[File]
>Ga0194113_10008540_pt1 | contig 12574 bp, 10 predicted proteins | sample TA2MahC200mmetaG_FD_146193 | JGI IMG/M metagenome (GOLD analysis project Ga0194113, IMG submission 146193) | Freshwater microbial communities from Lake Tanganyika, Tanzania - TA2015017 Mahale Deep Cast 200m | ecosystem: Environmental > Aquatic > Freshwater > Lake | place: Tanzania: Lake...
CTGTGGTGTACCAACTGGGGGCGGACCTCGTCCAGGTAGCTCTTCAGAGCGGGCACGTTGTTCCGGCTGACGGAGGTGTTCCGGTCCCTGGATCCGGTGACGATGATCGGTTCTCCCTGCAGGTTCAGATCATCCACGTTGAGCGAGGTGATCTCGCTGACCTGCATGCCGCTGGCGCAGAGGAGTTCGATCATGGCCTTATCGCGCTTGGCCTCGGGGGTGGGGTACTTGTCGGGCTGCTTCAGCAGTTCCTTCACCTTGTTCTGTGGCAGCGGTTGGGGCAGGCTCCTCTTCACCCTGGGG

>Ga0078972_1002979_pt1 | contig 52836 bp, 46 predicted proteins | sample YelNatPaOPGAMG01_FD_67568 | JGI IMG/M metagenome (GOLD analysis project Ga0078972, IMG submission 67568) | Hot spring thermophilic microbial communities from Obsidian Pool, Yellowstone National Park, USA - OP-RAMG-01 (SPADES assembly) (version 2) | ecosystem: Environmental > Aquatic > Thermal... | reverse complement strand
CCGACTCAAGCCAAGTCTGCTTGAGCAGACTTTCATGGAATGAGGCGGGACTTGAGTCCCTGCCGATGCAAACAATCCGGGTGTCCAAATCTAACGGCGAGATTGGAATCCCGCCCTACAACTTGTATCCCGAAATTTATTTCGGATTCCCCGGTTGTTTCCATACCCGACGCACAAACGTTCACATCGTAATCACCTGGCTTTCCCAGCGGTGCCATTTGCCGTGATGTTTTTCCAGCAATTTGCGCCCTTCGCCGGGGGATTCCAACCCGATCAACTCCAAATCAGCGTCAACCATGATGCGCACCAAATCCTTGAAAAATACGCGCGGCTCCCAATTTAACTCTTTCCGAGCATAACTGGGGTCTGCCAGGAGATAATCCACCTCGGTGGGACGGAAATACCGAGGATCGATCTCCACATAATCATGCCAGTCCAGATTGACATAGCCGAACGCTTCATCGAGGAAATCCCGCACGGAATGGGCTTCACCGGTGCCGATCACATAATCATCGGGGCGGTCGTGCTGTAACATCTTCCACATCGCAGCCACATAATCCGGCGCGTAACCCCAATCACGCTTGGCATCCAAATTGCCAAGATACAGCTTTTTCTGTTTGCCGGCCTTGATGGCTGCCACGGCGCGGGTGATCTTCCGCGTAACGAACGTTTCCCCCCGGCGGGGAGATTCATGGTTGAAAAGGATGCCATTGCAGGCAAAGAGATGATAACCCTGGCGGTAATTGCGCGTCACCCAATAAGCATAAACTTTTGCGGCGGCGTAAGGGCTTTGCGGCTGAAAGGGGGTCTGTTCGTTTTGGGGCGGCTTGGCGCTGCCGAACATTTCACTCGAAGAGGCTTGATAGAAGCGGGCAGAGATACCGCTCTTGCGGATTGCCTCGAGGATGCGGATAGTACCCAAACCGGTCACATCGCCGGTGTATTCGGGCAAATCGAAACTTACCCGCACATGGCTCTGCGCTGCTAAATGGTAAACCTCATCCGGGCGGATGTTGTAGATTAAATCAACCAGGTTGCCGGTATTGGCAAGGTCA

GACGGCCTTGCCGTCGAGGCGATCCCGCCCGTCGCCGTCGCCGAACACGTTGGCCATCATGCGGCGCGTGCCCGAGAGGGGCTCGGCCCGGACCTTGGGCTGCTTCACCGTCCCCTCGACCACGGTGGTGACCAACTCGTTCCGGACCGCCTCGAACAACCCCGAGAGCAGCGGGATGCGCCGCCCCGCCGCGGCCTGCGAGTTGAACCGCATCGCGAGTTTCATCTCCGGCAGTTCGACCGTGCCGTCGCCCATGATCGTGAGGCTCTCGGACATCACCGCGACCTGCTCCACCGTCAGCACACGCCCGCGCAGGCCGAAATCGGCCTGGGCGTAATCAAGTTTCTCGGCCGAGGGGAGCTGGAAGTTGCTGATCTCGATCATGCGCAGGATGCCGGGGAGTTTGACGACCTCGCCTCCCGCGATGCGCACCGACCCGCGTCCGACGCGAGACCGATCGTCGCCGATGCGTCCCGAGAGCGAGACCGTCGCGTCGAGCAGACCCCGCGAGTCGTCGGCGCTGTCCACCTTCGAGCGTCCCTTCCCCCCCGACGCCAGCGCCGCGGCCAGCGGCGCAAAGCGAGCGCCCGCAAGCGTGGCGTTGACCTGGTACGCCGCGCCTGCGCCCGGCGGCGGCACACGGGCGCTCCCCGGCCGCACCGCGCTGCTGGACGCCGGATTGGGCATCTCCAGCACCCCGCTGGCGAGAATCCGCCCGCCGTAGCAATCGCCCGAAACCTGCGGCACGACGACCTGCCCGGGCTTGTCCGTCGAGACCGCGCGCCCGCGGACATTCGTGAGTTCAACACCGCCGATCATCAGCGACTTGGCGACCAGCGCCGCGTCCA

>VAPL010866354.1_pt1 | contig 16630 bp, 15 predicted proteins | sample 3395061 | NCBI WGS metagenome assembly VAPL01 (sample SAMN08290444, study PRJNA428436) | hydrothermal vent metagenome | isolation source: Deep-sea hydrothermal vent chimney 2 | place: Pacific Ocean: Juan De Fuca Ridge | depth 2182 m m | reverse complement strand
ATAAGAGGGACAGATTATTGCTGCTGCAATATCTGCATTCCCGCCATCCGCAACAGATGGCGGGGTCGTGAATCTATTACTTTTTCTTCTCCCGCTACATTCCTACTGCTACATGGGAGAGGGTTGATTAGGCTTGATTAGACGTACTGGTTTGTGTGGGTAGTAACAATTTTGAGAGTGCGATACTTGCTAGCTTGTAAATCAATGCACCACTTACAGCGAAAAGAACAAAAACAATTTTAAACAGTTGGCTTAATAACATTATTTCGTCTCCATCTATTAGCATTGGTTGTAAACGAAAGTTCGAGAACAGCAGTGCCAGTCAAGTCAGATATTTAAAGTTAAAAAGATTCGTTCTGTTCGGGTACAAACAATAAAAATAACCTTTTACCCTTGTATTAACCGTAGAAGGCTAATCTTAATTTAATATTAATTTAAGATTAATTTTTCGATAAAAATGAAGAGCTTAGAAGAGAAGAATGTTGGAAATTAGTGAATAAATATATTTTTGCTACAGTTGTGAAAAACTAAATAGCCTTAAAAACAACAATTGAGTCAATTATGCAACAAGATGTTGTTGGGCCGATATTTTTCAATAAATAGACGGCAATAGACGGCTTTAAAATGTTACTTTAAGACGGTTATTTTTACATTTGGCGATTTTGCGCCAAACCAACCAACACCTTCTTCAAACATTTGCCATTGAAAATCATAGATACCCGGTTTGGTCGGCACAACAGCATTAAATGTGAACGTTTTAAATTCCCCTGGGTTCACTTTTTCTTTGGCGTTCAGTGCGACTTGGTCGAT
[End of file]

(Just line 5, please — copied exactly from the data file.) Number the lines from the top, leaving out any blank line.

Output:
GACGGCCTTGCCGTCGAGGCGATCCCGCCCGTCGCCGTCGCCGAACACGTTGGCCATCATGCGGCGCGTGCCCGAGAGGGGCTCGGCCCGGACCTTGGGCTGCTTCACCGTCCCCTCGACCACGGTGGTGACCAACTCGTTCCGGACCGCCTCGAACAACCCCGAGAGCAGCGGGATGCGCCGCCCCGCCGCGGCCTGCGAGTTGAACCGCATCGCGAGTTTCATCTCCGGCAGTTCGACCGTGCCGTCGCCCATGATCGTGAGGCTCTCGGACATCACCGCGACCTGCTCCACCGTCAGCACACGCCCGCGCAGGCCGAAATCGGCCTGGGCGTAATCAAGTTTCTCGGCCGAGGGGAGCTGGAAGTTGCTGATCTCGATCATGCGCAGGATGCCGGGGAGTTTGACGACCTCGCCTCCCGCGATGCGCACCGACCCGCGTCCGACGCGAGACCGATCGTCGCCGATGCGTCCCGAGAGCGAGACCGTCGCGTCGAGCAGACCCCGCGAGTCGTCGGCGCTGTCCACCTTCGAGCGTCCCTTCCCCCCCGACGCCAGCGCCGCGGCCAGCGGCGCAAAGCGAGCGCCCGCAAGCGTGGCGTTGACCTGGTACGCCGCGCCTGCGCCCGGCGGCGGCACACGGGCGCTCCCCGGCCGCACCGCGCTGCTGGACGCCGGATTGGGCATCTCCAGCACCCCGCTGGCGAGAATCCGCCCGCCGTAGCAATCGCCCGAAACCTGCGGCACGACGACCTGCCCGGGCTTGTCCGTCGAGACCGCGCGCCCGCGGACATTCGTGAGTTCAACACCGCCGATCATCAGCGACTTGGCGACCAGCGCCGCGTCCA